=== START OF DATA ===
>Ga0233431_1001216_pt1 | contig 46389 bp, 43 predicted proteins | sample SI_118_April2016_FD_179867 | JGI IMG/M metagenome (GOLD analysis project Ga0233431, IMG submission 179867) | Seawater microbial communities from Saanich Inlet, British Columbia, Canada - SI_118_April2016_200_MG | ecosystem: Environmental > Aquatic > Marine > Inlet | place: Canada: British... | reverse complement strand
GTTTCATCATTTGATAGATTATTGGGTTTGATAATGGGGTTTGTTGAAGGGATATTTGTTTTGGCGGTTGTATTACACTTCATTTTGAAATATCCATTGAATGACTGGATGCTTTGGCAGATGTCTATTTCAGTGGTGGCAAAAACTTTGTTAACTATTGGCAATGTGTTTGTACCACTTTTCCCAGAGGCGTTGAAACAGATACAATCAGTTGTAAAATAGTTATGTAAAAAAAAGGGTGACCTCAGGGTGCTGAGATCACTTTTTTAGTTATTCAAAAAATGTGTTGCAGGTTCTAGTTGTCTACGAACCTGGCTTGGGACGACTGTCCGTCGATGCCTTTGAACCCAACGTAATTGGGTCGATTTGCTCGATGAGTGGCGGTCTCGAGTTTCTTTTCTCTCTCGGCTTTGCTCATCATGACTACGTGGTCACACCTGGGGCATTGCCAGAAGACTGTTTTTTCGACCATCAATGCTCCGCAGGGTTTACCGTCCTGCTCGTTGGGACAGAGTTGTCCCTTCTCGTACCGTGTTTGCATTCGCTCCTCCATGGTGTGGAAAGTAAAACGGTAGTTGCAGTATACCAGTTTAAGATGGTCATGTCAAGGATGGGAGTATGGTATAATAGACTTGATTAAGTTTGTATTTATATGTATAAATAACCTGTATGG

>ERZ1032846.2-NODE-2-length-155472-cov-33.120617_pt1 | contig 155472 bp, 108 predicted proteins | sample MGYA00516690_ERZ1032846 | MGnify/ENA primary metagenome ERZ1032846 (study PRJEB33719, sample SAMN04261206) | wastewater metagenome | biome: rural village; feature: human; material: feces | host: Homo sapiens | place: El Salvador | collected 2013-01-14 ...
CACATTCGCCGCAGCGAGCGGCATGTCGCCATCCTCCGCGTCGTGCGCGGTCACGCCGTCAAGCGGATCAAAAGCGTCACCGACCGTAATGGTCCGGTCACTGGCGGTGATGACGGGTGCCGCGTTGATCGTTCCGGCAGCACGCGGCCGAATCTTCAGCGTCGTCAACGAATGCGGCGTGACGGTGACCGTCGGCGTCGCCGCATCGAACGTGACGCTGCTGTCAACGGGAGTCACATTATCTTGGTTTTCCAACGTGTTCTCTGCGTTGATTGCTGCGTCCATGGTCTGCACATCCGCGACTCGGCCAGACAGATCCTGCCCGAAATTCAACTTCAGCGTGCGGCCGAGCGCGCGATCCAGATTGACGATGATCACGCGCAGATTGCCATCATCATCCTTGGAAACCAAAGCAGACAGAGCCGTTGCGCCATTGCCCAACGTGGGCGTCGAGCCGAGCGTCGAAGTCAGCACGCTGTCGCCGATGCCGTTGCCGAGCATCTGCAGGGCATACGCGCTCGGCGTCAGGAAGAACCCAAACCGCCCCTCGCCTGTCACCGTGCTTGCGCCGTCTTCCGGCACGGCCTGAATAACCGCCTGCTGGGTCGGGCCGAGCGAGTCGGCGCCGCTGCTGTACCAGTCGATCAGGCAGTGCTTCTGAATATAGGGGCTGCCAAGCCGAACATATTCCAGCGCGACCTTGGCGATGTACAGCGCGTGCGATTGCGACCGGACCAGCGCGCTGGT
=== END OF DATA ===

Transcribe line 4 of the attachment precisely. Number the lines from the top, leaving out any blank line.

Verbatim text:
CACATTCGCCGCAGCGAGCGGCATGTCGCCATCCTCCGCGTCGTGCGCGGTCACGCCGTCAAGCGGATCAAAAGCGTCACCGACCGTAATGGTCCGGTCACTGGCGGTGATGACGGGTGCCGCGTTGATCGTTCCGGCAGCACGCGGCCGAATCTTCAGCGTCGTCAACGAATGCGGCGTGACGGTGACCGTCGGCGTCGCCGCATCGAACGTGACGCTGCTGTCAACGGGAGTCACATTATCTTGGTTTTCCAACGTGTTCTCTGCGTTGATTGCTGCGTCCATGGTCTGCACATCCGCGACTCGGCCAGACAGATCCTGCCCGAAATTCAACTTCAGCGTGCGGCCGAGCGCGCGATCCAGATTGACGATGATCACGCGCAGATTGCCATCATCATCCTTGGAAACCAAAGCAGACAGAGCCGTTGCGCCATTGCCCAACGTGGGCGTCGAGCCGAGCGTCGAAGTCAGCACGCTGTCGCCGATGCCGTTGCCGAGCATCTGCAGGGCATACGCGCTCGGCGTCAGGAAGAACCCAAACCGCCCCTCGCCTGTCACCGTGCTTGCGCCGTCTTCCGGCACGGCCTGAATAACCGCCTGCTGGGTCGGGCCGAGCGAGTCGGCGCCGCTGCTGTACCAGTCGATCAGGCAGTGCTTCTGAATATAGGGGCTGCCAAGCCGAACATATTCCAGCGCGACCTTGGCGATGTACAGCGCGTGCGATTGCGACCGGACCAGCGCGCTGGT